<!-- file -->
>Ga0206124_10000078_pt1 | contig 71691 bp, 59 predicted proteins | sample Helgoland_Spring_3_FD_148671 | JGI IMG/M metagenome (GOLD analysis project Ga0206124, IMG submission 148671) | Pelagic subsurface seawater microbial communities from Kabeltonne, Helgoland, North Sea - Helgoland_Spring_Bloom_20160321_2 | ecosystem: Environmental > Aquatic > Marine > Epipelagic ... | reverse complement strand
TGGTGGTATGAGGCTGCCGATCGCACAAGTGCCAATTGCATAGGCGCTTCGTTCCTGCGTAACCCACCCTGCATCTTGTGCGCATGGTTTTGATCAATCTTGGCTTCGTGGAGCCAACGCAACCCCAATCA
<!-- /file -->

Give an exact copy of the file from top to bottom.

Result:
>Ga0206124_10000078_pt1 | contig 71691 bp, 59 predicted proteins | sample Helgoland_Spring_3_FD_148671 | JGI IMG/M metagenome (GOLD analysis project Ga0206124, IMG submission 148671) | Pelagic subsurface seawater microbial communities from Kabeltonne, Helgoland, North Sea - Helgoland_Spring_Bloom_20160321_2 | ecosystem: Environmental > Aquatic > Marine > Epipelagic ... | reverse complement strand
TGGTGGTATGAGGCTGCCGATCGCACAAGTGCCAATTGCATAGGCGCTTCGTTCCTGCGTAACCCACCCTGCATCTTGTGCGCATGGTTTTGATCAATCTTGGCTTCGTGGAGCCAACGCAACCCCAATCA